Standard feedforward neural networks with backprop cannot support cognitive superposition

Vanegdom, A.; Nikolaev, N. and Garagnani, M.. 2022. 'Standard feedforward neural networks with backprop cannot support cognitive superposition'. In: Bernstein Conference 2022. Berlin, Germany 13-16 September 2022. [Conference or Workshop Item]

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Abstract or Description

Modern artificial neural networks (NNs) have shown remarkable human-like performance in several domains [1,2,3]. However, their ability to support an arguably fundamental aspect of human intelligence, superposition (our ability to maintain simultaneously active in working memory any two previously acquired concepts) has not been thoroughly investigated. Previous studies looking at whether NNs generally suffer from the so-called “superposition catastrophe” [4] reported partly contradictory results [5,6] and, crucially, only assessed a network’s ability to superpose items that had been already co-activated during training.

To ascertain whether, and understand why, NNs are a suitable neural substrate to implement superposition, we took a ‘standard’ feedforward neural network [7] and assessed its ability to co-activate previously acquired internal representations. Specifically, using backpropagation we trained a one-hidden-layer NN to associate each of five orthogonal binary input vectors to corresponding output binary patterns. After the input-output pairs had been learned to criterion, we tested the network’s ability to produce the correct result (i.e. the superposition, or inclusive ‘OR’, of the corresponding output patterns) when any two of the five learned input vectors were co-activated. We repeated the experiment by orthogonally varying the type of patterns (dense vs. sparse) used as input/output. We found that the networks systematically failed to produce the correct output in all trials and experiments. The average ratio of correct output (percentage of correctly activated ‘1s’ in the output pattern) was 38%. To address the “why” question, we ran a second set of experiments in which we decreased the network’s size: careful examination of the final weight configuration enabled us to identify the causes for the NNs’ inability to support superposition as residing in the inherently distributed nature of the internal representations and 'greediness’ of the learning algorithm.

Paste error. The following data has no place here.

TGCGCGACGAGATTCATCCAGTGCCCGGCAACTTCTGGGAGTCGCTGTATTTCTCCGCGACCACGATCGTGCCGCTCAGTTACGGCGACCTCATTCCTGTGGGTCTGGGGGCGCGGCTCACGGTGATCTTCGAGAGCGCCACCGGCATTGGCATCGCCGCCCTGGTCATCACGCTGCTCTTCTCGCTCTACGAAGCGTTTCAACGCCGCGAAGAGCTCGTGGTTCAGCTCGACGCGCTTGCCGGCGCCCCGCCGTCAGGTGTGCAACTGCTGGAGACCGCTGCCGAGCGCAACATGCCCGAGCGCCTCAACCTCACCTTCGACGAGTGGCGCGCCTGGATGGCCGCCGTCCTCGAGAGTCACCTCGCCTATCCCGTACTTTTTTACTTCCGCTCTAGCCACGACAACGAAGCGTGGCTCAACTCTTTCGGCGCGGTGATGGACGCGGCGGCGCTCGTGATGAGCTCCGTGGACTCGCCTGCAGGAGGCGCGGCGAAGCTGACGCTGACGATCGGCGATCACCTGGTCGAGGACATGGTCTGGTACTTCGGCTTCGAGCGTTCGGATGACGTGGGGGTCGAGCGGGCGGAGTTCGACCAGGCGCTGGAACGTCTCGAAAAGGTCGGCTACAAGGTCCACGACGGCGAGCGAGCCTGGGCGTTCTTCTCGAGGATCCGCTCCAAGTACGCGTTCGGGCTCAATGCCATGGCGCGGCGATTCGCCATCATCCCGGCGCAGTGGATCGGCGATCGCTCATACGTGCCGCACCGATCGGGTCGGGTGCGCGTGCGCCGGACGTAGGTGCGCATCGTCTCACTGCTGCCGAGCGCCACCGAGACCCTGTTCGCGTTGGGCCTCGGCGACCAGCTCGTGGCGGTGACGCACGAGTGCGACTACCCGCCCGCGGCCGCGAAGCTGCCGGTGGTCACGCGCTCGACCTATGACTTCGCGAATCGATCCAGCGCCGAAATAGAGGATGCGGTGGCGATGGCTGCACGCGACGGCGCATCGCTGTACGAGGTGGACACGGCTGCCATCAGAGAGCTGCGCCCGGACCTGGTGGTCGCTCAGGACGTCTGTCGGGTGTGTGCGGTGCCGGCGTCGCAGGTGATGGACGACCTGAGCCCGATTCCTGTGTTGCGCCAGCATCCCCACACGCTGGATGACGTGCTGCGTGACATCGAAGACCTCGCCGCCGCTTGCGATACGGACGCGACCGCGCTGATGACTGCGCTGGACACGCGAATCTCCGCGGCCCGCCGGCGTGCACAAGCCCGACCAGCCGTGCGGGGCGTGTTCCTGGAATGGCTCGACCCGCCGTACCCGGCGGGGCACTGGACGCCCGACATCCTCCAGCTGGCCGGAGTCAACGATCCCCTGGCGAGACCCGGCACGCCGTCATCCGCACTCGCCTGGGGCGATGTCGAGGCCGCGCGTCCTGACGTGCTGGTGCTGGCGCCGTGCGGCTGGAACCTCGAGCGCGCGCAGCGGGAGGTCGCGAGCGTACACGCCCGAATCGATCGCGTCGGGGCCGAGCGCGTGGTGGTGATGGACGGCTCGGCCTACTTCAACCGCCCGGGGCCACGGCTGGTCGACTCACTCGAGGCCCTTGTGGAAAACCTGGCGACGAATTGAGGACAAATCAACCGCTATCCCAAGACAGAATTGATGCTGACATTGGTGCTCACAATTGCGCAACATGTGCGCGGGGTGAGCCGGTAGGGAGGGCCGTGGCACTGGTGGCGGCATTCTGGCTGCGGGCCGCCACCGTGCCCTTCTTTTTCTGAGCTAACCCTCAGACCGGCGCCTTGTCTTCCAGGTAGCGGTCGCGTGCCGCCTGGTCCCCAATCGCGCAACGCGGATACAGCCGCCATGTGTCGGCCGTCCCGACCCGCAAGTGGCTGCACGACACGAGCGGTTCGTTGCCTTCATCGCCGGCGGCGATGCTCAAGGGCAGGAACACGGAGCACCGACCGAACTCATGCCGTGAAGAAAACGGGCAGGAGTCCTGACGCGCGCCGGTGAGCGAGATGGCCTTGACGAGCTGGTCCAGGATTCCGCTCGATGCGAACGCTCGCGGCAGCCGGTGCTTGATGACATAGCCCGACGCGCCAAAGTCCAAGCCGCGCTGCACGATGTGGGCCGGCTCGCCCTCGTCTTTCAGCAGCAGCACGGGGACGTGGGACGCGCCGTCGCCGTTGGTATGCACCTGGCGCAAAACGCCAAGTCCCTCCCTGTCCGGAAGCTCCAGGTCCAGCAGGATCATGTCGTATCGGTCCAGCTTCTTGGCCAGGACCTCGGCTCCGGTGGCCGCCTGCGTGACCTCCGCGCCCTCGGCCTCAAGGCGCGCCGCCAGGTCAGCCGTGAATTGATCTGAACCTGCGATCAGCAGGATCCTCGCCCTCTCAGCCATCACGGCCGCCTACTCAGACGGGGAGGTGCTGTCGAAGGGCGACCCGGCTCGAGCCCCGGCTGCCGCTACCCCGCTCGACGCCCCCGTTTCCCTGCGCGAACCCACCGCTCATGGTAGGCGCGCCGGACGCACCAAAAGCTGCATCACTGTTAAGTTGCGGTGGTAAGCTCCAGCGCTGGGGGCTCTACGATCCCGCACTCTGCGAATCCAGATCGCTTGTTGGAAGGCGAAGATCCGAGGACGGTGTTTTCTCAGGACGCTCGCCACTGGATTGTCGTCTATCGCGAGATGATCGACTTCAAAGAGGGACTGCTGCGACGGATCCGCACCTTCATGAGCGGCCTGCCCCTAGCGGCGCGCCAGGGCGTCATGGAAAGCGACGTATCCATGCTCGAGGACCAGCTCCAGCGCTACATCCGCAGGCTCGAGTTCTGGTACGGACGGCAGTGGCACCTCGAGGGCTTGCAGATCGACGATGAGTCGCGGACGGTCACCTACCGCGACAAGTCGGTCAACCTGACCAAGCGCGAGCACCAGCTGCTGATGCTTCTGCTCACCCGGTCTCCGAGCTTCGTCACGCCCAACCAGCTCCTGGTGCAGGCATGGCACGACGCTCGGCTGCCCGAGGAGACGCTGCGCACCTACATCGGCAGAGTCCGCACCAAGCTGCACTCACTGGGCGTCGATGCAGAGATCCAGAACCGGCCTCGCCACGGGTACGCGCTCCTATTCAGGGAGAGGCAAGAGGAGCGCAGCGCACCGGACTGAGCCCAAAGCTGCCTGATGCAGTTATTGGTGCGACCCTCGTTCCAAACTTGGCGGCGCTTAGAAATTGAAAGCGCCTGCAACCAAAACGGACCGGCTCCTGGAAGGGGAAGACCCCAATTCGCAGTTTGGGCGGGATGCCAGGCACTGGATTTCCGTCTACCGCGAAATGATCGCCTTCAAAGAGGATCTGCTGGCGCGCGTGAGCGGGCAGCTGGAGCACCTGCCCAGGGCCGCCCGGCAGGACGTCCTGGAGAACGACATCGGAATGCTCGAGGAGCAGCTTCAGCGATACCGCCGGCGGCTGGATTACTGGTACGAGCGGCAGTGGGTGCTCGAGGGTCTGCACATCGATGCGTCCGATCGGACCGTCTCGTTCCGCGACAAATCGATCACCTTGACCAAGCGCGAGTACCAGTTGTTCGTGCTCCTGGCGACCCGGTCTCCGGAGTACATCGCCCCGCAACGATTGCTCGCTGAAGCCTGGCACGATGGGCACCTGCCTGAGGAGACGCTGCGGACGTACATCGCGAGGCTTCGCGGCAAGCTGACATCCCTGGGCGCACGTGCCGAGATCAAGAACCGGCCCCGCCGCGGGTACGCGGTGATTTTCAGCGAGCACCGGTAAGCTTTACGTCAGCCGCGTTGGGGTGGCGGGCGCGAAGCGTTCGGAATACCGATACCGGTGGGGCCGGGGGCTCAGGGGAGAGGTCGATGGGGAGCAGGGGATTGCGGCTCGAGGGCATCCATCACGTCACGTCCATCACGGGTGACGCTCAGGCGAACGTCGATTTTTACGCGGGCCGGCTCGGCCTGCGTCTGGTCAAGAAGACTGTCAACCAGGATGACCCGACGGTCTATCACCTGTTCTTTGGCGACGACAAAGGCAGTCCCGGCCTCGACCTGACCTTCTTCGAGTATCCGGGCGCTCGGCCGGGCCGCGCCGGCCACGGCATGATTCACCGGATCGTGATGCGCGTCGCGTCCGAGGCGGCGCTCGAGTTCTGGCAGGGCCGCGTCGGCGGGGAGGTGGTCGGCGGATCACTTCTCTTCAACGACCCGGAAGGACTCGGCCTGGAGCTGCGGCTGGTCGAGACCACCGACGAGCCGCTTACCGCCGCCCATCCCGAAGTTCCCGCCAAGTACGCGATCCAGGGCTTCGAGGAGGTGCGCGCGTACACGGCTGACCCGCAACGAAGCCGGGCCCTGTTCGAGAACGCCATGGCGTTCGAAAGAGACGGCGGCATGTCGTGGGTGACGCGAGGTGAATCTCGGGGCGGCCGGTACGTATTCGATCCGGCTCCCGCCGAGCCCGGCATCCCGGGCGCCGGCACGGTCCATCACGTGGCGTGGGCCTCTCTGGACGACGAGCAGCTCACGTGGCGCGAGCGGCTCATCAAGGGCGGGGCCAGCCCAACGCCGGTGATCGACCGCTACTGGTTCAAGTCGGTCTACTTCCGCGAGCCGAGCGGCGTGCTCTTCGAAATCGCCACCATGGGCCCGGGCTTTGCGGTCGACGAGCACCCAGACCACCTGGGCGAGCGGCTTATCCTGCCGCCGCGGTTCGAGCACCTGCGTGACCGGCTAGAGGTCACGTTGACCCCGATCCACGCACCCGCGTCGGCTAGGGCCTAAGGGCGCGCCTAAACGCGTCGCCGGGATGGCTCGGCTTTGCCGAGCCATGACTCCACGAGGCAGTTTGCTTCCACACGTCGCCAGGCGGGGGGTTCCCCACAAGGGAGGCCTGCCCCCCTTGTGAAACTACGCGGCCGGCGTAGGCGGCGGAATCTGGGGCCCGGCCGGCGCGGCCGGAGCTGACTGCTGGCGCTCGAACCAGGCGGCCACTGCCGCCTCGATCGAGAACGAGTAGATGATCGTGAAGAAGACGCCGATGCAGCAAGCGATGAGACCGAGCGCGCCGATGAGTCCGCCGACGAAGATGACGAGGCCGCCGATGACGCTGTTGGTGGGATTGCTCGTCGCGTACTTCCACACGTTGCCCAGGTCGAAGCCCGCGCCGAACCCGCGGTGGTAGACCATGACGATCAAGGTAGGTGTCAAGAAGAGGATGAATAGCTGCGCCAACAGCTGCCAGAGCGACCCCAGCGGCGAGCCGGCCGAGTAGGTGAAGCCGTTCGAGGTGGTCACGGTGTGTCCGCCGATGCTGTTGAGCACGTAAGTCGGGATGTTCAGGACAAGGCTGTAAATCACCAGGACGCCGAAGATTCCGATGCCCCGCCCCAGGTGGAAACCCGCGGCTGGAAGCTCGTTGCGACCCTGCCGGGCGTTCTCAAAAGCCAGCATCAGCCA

The present results indicate that – and provide an explanation as to why – classical feedforward neural networks trained with backpropagation develop internal representations that are not suitable to support superposition. We submit that this result has potential implications in the field of human-like artificial cognitive systems, as it suggests that something other than standard fully connected NNs is required to implement a key cognitive operation our brain can easily perform.

[1] Shakirov, V. V., Solovyeva, K. P., & Dunin-Barkowski, W. L. (2018). Review of state-of-the-art in deep learning artificial intelligence. Optical memory and neural networks, 27(2), 65-80.
[2] Silver, D., Schrittwieser, J., Simonyan, K. et al. Mastering the game of Go without human knowledge. Nature 550, 354–359 (2017).
[3] Hannun, A., Case, C., Casper, J., Catanzaro, B., Diamos, G., Elsen, E., ... & Ng, A. Y. (2014). Deep speech: Scaling up end-to-end speech recognition. arXiv preprint arXiv:1412.5567.
[4] Von der Malsburg, C. (1986). Am I thinking assemblies? In G. Palm & A. Aertsen (Eds.), Brain theory (pp. 161-176). Berlin, Germany: Springer
[5] Bowers, J. S., Vankov, I. I., Damian, M. F., & Davis, C. J. (2014). Neural networks learn highly selective representations in order to overcome the superposition catastrophe. Psychological Review, 121(2), 248-261.
[6] Martin, N. D. (2021). Selectivity in neural networks (Doctoral dissertation, University of Bristol).
[7] Haykin, S.O. (2009). Neural networks and learning machines. Pearson Prentice Hall, New Jersey. 3rd ed.

Item Type:

Conference or Workshop Item (Poster)

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16 June 2022Submitted
20 July 2022Accepted
15 September 2022Published Online

Event Location:

Berlin, Germany

Date range:

13-16 September 2022

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Date Deposited:

21 Jul 2022 08:20

Last Modified:

26 Sep 2022 09:57


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